ATLANTA (CNN) – The risk of a heart attack seems to increase among young women, according to a new study, and researchers are trying to find out why.
In an analysis of ninety-year intervals, the overall proportion of heart attack cases in the United States occurring in young patients between the ages of 35 and 54 has steadily increased from 27% in 1995 -99 years to 32% in 2010-14, with the largest increase observed in young women, according to a study published recently in the journal Circulation.
During these periods, these methods increased from 21% to 31% among young women, compared with 30% to 33% among young men, the study showed.
"The announcement that a growing percentage of heart attacks occur among young patients, despite the fact that our population is aging, and the largest increase seems to be among young women," said Melissa Kaghi, senior author of the Udi project and lecturer of the department. Cardiology at the School of Medicine at the University of North Carolina at Chapel Hill.
A heart attack or acute myocardial infarction occurs when a part of the heart does not receive enough blood. Annually, about 790,000 Americans have a heart attack, report American Centers for Disease Control and Prevention. Heart attacks are most often the result of heart disease, the leading cause of death in the United States.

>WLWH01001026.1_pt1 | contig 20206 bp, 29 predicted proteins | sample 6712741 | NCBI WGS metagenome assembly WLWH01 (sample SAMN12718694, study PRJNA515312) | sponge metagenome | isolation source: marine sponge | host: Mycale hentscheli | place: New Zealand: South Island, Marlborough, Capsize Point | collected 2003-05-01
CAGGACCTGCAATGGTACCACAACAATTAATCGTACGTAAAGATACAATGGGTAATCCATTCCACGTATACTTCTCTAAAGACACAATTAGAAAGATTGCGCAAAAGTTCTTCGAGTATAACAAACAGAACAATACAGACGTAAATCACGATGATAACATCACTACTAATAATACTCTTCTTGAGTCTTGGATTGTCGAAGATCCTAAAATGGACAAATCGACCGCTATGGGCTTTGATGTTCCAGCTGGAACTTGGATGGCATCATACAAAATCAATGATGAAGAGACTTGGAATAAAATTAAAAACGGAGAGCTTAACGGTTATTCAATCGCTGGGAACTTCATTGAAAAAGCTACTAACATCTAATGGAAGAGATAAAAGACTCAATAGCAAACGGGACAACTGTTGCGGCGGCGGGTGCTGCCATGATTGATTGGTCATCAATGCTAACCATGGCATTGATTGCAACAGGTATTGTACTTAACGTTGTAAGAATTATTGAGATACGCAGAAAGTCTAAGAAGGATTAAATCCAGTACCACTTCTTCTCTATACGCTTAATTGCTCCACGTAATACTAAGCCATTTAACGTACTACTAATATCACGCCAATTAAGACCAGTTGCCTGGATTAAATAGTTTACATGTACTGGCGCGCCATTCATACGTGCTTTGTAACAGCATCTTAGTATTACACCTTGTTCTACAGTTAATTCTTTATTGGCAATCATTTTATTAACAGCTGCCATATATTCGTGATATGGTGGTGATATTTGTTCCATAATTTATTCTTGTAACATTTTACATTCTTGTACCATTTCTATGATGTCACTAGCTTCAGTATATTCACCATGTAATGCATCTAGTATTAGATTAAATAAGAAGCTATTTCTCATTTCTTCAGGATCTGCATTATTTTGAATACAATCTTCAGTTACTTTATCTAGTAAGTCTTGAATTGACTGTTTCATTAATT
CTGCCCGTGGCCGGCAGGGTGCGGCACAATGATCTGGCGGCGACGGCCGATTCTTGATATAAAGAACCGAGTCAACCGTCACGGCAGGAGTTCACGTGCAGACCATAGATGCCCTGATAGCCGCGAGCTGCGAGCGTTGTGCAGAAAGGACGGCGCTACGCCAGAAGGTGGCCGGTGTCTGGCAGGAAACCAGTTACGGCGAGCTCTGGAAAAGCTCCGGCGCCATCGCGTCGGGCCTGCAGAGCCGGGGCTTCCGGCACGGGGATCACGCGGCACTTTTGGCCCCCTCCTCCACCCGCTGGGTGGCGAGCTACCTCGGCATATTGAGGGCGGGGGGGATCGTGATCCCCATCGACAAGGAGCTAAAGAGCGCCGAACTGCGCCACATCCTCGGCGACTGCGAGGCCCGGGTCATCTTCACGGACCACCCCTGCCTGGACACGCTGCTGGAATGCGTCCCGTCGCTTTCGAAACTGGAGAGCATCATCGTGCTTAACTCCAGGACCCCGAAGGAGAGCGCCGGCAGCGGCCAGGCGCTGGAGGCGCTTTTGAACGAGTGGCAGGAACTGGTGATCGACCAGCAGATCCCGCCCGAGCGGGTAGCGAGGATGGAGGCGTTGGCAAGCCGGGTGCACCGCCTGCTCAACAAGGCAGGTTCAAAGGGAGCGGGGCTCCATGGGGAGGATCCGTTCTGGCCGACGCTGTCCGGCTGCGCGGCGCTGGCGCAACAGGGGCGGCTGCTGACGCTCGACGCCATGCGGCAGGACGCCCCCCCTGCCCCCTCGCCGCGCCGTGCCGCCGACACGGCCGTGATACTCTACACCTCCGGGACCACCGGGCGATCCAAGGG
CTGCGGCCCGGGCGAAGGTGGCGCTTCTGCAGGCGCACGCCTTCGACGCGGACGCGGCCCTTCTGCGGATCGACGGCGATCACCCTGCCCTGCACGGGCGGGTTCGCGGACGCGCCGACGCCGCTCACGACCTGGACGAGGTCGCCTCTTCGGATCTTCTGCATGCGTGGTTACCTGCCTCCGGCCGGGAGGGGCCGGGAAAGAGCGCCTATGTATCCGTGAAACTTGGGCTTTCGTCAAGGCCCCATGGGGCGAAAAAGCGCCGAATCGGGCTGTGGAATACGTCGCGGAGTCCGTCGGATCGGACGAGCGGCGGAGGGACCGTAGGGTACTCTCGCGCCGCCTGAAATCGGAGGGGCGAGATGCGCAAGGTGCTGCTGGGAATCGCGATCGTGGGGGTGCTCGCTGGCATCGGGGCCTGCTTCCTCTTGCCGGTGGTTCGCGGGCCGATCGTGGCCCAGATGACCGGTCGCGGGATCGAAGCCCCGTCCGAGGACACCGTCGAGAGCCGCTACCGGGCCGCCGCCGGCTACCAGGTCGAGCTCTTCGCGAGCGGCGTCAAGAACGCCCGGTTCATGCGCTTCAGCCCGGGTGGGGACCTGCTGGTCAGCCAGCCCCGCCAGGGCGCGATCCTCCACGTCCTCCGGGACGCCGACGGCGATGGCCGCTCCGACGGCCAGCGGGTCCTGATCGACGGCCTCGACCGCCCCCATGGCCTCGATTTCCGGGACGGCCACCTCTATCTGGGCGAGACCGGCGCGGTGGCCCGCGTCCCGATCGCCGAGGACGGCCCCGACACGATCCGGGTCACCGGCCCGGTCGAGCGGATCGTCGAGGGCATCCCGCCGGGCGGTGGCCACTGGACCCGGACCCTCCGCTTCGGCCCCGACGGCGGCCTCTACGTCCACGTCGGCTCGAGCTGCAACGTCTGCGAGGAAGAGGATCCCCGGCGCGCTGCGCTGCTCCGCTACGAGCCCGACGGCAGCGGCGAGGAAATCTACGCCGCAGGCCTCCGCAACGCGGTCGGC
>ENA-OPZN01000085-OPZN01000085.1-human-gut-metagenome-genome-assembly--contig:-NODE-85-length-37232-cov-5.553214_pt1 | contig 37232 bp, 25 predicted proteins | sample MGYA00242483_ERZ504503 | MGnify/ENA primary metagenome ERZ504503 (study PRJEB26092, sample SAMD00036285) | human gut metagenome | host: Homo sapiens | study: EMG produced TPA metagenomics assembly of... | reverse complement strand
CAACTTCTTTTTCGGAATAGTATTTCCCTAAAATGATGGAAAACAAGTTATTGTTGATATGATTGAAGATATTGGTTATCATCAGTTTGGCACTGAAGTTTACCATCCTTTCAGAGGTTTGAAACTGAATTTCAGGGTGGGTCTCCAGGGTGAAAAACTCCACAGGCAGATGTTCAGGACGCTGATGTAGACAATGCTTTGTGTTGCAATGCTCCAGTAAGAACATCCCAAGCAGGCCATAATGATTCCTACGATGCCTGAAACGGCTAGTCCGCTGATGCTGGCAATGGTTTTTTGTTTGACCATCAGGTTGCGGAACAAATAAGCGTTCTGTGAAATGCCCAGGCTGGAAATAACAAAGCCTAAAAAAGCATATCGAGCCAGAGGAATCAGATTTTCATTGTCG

On a global scale, 85% of all deaths associated with cardiovascular disease are associated with heart attacks and strokes.
A new study reported data on 28,732 hospitalizations for heart attacks in patients between 35 and 74 years between 1
Data from the Atherosclerosis Risk Study in Communities or ARICs. : Forsyth County, North Carolina; Washington County, Maryland; Jackson, Mississippi; and eight northwest outskirts of Minneapolis
The researchers carefully considered young patients between the ages of 35 and 54 who accounted for 30 percent of hospitalizations
. Between 1995 and 2014, among young men, there was an increase among young women as researchers said.
"When we considered morbidity – the number of patients who each year had a heart attack, divided by the total population of patients in the group – we saw that there was actually a decrease in morbidity among young men, and this kind of parallel with what we see in the older population, but we have seen that there is a slight increase for young women, "said Caughey. 19659002] "It was strange, because it contradicts other trends in other demographic groups," she said. "There have been preliminary studies from the same ARIC monitoring that showed a decrease, and they were predominantly in older groups or elderly patients … National trends also show the same as a decrease in heart attack rate
Young women more often than not had health insurance and history of hypertension, diabetes, and diabetes , chronic kidney disease and stroke, researchers found. Young women were also more likely to be black and less likely to be smokers
The study, which was published on the Internet in November, had certain limitations, including those relating to data from only four communities. 19659002] In addition, the data were limited to medical data and did not include information on obesity, a known risk factor for heart attack.